We are sad to report yet another passing of a Jamaican music great. Bobby Ellis, the foundation trumpet and flugelhorn master, passed away last Tuesday, October 18th, 2016 at the age of 84 after being hospitalized for nearly a month for pneumonia.
Born in Kingston in 1932, Bobby Ellis started his musical journey at the Alpha Boys School, like many of the foundation instrumentalists such as Johnny Dizzy Moore, Deadly Headley, and Rico Rodriguez. Ellis entered the school because his father worked with a doctor at the public hospital who had great influence at the school, and his father made a request for the doctor to grant admission for Bobby Ellis and his brother. During his seven years at the Alpha Boys School, Bobby Ellis studied multiple forms of classical music, studying trumpet specifically from Raymond Harper. He did not play in the orchestra, which had not existed at that time, but Ellis’s music education did also include Big Band style, making him perfect for the dance hall circuit in Jamaica, where bands would be required to perform multiple genres of music. Ellis left the Alpha Boys School at fifteen to work in the bus building industry in order to raise funding for his own trumpet. And after six years away from his music studies at the Alpha Boys School, he was able to buy his first trumpet and began to practice on the instrument again.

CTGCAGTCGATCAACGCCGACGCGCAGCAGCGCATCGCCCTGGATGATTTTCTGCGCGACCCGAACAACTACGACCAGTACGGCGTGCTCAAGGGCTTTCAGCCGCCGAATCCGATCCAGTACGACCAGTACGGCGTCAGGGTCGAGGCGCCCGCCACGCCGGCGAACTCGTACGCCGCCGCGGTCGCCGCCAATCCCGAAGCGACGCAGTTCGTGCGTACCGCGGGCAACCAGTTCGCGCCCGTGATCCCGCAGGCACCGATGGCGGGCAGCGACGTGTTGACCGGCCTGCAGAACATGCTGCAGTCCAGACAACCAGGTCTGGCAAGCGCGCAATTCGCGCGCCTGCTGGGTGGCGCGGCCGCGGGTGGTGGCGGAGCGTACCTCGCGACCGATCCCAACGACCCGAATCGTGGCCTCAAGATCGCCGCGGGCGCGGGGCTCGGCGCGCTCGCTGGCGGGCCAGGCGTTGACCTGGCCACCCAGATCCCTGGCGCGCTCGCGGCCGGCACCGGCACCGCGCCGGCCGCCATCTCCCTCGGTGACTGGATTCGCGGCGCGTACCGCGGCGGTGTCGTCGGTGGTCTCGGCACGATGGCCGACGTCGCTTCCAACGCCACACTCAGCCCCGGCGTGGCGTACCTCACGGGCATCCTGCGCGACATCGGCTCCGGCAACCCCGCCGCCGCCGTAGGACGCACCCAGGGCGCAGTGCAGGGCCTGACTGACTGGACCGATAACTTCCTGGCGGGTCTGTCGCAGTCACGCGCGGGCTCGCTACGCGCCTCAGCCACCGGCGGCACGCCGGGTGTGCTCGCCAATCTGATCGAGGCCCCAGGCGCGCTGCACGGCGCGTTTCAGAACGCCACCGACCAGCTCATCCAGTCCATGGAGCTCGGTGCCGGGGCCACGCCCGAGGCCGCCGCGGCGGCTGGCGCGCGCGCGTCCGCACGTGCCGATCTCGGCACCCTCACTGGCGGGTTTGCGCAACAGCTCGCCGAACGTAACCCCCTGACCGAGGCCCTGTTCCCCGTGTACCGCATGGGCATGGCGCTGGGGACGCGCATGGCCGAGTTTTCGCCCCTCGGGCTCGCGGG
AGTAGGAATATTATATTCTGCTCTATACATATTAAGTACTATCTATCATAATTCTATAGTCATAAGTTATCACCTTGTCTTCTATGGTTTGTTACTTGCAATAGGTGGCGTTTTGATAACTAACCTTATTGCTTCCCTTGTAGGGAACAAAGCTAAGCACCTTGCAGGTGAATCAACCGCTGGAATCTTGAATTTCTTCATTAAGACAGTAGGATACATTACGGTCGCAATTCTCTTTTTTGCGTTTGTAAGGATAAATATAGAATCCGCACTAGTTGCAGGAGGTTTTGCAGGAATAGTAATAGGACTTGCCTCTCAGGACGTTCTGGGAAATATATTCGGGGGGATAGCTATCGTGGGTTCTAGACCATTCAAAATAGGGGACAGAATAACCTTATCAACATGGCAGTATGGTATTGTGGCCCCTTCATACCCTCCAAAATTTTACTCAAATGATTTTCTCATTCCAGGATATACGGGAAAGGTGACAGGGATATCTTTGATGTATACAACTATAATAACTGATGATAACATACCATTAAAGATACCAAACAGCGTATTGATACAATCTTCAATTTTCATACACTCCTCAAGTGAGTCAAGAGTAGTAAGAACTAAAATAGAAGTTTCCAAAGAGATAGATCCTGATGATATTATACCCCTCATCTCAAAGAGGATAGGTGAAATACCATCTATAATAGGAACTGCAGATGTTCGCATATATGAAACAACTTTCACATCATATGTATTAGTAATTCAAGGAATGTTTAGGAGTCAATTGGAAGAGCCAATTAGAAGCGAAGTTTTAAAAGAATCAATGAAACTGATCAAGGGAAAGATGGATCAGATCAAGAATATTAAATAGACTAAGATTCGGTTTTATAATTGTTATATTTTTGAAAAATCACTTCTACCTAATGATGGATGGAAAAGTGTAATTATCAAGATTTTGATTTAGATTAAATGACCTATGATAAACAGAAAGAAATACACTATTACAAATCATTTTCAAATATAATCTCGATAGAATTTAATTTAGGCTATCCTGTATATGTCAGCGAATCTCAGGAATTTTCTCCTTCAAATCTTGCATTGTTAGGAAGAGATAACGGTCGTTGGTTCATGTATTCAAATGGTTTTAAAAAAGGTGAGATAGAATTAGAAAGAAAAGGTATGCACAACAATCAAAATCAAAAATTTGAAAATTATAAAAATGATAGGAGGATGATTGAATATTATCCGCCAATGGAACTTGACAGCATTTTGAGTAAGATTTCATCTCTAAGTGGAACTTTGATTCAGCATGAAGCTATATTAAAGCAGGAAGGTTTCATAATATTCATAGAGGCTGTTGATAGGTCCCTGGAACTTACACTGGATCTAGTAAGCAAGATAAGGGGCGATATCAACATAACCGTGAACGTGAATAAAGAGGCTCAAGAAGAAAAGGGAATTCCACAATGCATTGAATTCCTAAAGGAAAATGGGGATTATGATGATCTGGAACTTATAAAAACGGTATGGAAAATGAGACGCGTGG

On returning to music, Ellis, in the late 50s, joined a big band, believed to be led by Tony Brown, and after Jamaican Independence in 1962, he was a member of the Mighty Vikings. In 1964, Deadly Headley recommended the Mighty Vikings record for Coxsone Dodd, and that would mark the beginning of Ellis’s recording career. In the first session recorded for Coxsone Dodd, the Mighty Vikings recorded 4 hits that included the vocals of Joe Higgs and Bob Marley & the Wailers. In this first session, “Cyrus” was a track written by Ellis and recorded on that monumental day, and as thus, it is the track that begins this memorial show on Bobby Ellis. After the Mighty Vikings, Bobby Ellis joined the Soul Brothers on the invitation of Roland Alphonso, whom Ellis had already recorded an album with. Though Bobby Ellis generally was a member of Coxsone’s music stable, but he also went to other labels, including Treasure Isle and Matador. Ellis in turn would also join Tommy McCook’s band and Lynn Taitt and the Jets.
There are many many Bobby Ellis recordings throughout the early and mid 1960s, but due to Mixcloud restrictions, we cannot play more than 4 tracks that bear Bobby Ellis’s name as the artist on the record. Also, during rocksteady, horn arrangements were not as popular as in ska, and consequently, Ellis would tour the hotel circuit on the North Shore, joining bands led by Hooter Williams and Llans Thelwell. During his time with Coxsone, Ellis had proven himself as a highly accomplished arranger, so much so that he had his own office in 13 Brentford Road where producers and band leaders would visit him to write horn arrangements for their tracks. And by the time reggae arrived, Ellis would be arranging again, this time with his longtime friend and collaborator, Deadly Headley.
Deadly Headley started Ellis’s recording career, and the two seemed to operate on the same wavelength, and the closeness of the two seminal musicians is further proven by the fact that the two men passed away only months apart from each other. In fact, Ellis entered the hospital only 6 days after Deadly Headley’s passing.
For his contributions to Jamaican music, Bobby Ellis received the Order of Distinction in 2014. Rest in peace Bobby. We extend our deepest sympathy to his family and friends.